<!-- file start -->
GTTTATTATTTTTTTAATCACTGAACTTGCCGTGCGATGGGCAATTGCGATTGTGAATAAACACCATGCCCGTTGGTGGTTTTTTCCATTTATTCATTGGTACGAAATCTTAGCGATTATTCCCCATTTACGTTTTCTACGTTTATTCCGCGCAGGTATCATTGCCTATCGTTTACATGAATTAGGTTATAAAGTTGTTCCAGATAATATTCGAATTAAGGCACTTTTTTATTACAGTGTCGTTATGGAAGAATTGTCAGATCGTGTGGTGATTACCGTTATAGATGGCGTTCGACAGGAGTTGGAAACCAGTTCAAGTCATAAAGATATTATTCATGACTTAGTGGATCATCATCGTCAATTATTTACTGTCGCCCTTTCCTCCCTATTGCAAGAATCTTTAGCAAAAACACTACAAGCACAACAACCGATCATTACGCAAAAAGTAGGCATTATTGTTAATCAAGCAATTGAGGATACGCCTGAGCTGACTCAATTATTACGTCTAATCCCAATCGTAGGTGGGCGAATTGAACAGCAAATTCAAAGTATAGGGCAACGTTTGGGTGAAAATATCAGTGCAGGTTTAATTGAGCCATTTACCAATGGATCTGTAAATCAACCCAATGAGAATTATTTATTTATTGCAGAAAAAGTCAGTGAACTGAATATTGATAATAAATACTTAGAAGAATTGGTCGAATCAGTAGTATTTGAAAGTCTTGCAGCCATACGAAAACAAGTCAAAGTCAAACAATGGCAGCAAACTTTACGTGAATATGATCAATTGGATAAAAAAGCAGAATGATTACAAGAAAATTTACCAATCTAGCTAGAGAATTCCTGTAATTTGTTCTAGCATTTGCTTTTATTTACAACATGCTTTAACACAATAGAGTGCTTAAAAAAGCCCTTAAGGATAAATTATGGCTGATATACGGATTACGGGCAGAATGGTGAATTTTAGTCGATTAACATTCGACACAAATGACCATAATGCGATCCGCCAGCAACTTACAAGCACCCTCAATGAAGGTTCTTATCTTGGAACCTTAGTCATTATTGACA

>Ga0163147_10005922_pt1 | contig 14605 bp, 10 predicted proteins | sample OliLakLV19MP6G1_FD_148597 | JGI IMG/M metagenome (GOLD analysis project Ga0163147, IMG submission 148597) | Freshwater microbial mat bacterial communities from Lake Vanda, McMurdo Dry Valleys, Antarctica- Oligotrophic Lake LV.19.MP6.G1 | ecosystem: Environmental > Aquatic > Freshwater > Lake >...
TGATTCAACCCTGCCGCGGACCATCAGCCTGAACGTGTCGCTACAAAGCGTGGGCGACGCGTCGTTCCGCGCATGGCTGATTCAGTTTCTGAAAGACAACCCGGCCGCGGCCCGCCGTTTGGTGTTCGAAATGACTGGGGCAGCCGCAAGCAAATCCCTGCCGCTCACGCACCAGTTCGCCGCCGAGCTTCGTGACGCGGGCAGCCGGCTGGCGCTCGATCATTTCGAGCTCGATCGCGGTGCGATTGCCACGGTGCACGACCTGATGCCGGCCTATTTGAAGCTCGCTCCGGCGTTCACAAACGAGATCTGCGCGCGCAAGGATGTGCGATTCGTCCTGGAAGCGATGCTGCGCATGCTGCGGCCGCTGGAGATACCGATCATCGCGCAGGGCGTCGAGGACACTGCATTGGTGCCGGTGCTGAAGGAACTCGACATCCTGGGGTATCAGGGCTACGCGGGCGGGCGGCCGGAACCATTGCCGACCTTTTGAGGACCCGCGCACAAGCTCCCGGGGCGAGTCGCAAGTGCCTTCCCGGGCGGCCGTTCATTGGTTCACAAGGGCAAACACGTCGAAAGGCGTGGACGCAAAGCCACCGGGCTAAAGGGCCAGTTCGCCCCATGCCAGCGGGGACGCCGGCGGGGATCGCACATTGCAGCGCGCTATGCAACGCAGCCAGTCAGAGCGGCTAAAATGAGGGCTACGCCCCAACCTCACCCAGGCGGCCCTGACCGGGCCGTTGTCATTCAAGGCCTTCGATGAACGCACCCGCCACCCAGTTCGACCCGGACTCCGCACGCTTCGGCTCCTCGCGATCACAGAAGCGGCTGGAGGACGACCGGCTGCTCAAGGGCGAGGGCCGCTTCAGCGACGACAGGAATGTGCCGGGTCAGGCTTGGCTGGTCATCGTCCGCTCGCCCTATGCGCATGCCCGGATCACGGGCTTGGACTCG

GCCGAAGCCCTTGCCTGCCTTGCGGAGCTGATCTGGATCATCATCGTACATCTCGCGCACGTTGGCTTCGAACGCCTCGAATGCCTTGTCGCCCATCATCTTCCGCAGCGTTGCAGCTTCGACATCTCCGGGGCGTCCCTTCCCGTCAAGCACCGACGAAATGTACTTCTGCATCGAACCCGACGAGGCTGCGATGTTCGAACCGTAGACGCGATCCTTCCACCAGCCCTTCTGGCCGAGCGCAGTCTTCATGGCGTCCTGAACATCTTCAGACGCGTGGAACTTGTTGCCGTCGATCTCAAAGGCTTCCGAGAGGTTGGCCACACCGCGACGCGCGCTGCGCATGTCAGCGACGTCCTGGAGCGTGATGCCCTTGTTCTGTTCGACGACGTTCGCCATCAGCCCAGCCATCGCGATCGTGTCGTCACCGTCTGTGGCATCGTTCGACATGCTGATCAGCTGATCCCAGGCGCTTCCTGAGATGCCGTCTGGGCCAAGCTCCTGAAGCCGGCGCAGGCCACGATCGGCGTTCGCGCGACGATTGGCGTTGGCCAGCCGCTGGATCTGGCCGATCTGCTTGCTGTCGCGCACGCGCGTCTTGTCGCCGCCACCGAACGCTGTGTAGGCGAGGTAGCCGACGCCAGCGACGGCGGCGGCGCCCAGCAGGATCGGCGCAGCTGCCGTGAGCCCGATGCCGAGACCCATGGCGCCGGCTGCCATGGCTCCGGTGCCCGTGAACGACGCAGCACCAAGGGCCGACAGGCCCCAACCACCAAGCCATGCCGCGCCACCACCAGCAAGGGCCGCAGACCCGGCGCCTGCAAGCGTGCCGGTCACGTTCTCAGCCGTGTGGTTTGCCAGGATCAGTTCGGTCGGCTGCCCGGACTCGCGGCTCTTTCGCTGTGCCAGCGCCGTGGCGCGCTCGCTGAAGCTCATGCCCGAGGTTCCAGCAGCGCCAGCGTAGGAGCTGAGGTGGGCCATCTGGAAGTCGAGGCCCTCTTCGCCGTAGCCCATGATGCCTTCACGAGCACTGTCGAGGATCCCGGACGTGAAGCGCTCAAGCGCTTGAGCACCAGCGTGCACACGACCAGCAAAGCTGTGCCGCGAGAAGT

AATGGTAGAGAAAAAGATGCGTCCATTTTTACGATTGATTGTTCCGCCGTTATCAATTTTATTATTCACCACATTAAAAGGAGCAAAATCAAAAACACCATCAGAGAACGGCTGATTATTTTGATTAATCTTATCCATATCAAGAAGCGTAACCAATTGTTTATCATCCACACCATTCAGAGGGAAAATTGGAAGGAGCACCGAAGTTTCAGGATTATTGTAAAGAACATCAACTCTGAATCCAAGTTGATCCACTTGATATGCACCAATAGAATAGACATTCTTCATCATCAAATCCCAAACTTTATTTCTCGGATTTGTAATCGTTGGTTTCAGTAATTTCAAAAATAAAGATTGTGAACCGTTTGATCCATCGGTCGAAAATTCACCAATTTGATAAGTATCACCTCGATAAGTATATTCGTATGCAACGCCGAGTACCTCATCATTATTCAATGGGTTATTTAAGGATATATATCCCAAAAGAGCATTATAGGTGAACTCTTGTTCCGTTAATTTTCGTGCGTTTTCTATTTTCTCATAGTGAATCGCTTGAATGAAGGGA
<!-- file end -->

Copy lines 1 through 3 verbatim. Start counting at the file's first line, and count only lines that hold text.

GTTTATTATTTTTTTAATCACTGAACTTGCCGTGCGATGGGCAATTGCGATTGTGAATAAACACCATGCCCGTTGGTGGTTTTTTCCATTTATTCATTGGTACGAAATCTTAGCGATTATTCCCCATTTACGTTTTCTACGTTTATTCCGCGCAGGTATCATTGCCTATCGTTTACATGAATTAGGTTATAAAGTTGTTCCAGATAATATTCGAATTAAGGCACTTTTTTATTACAGTGTCGTTATGGAAGAATTGTCAGATCGTGTGGTGATTACCGTTATAGATGGCGTTCGACAGGAGTTGGAAACCAGTTCAAGTCATAAAGATATTATTCATGACTTAGTGGATCATCATCGTCAATTATTTACTGTCGCCCTTTCCTCCCTATTGCAAGAATCTTTAGCAAAAACACTACAAGCACAACAACCGATCATTACGCAAAAAGTAGGCATTATTGTTAATCAAGCAATTGAGGATACGCCTGAGCTGACTCAATTATTACGTCTAATCCCAATCGTAGGTGGGCGAATTGAACAGCAAATTCAAAGTATAGGGCAACGTTTGGGTGAAAATATCAGTGCAGGTTTAATTGAGCCATTTACCAATGGATCTGTAAATCAACCCAATGAGAATTATTTATTTATTGCAGAAAAAGTCAGTGAACTGAATATTGATAATAAATACTTAGAAGAATTGGTCGAATCAGTAGTATTTGAAAGTCTTGCAGCCATACGAAAACAAGTCAAAGTCAAACAATGGCAGCAAACTTTACGTGAATATGATCAATTGGATAAAAAAGCAGAATGATTACAAGAAAATTTACCAATCTAGCTAGAGAATTCCTGTAATTTGTTCTAGCATTTGCTTTTATTTACAACATGCTTTAACACAATAGAGTGCTTAAAAAAGCCCTTAAGGATAAATTATGGCTGATATACGGATTACGGGCAGAATGGTGAATTTTAGTCGATTAACATTCGACACAAATGACCATAATGCGATCCGCCAGCAACTTACAAGCACCCTCAATGAAGGTTCTTATCTTGGAACCTTAGTCATTATTGACA

>Ga0163147_10005922_pt1 | contig 14605 bp, 10 predicted proteins | sample OliLakLV19MP6G1_FD_148597 | JGI IMG/M metagenome (GOLD analysis project Ga0163147, IMG submission 148597) | Freshwater microbial mat bacterial communities from Lake Vanda, McMurdo Dry Valleys, Antarctica- Oligotrophic Lake LV.19.MP6.G1 | ecosystem: Environmental > Aquatic > Freshwater > Lake >...
TGATTCAACCCTGCCGCGGACCATCAGCCTGAACGTGTCGCTACAAAGCGTGGGCGACGCGTCGTTCCGCGCATGGCTGATTCAGTTTCTGAAAGACAACCCGGCCGCGGCCCGCCGTTTGGTGTTCGAAATGACTGGGGCAGCCGCAAGCAAATCCCTGCCGCTCACGCACCAGTTCGCCGCCGAGCTTCGTGACGCGGGCAGCCGGCTGGCGCTCGATCATTTCGAGCTCGATCGCGGTGCGATTGCCACGGTGCACGACCTGATGCCGGCCTATTTGAAGCTCGCTCCGGCGTTCACAAACGAGATCTGCGCGCGCAAGGATGTGCGATTCGTCCTGGAAGCGATGCTGCGCATGCTGCGGCCGCTGGAGATACCGATCATCGCGCAGGGCGTCGAGGACACTGCATTGGTGCCGGTGCTGAAGGAACTCGACATCCTGGGGTATCAGGGCTACGCGGGCGGGCGGCCGGAACCATTGCCGACCTTTTGAGGACCCGCGCACAAGCTCCCGGGGCGAGTCGCAAGTGCCTTCCCGGGCGGCCGTTCATTGGTTCACAAGGGCAAACACGTCGAAAGGCGTGGACGCAAAGCCACCGGGCTAAAGGGCCAGTTCGCCCCATGCCAGCGGGGACGCCGGCGGGGATCGCACATTGCAGCGCGCTATGCAACGCAGCCAGTCAGAGCGGCTAAAATGAGGGCTACGCCCCAACCTCACCCAGGCGGCCCTGACCGGGCCGTTGTCATTCAAGGCCTTCGATGAACGCACCCGCCACCCAGTTCGACCCGGACTCCGCACGCTTCGGCTCCTCGCGATCACAGAAGCGGCTGGAGGACGACCGGCTGCTCAAGGGCGAGGGCCGCTTCAGCGACGACAGGAATGTGCCGGGTCAGGCTTGGCTGGTCATCGTCCGCTCGCCCTATGCGCATGCCCGGATCACGGGCTTGGACTCG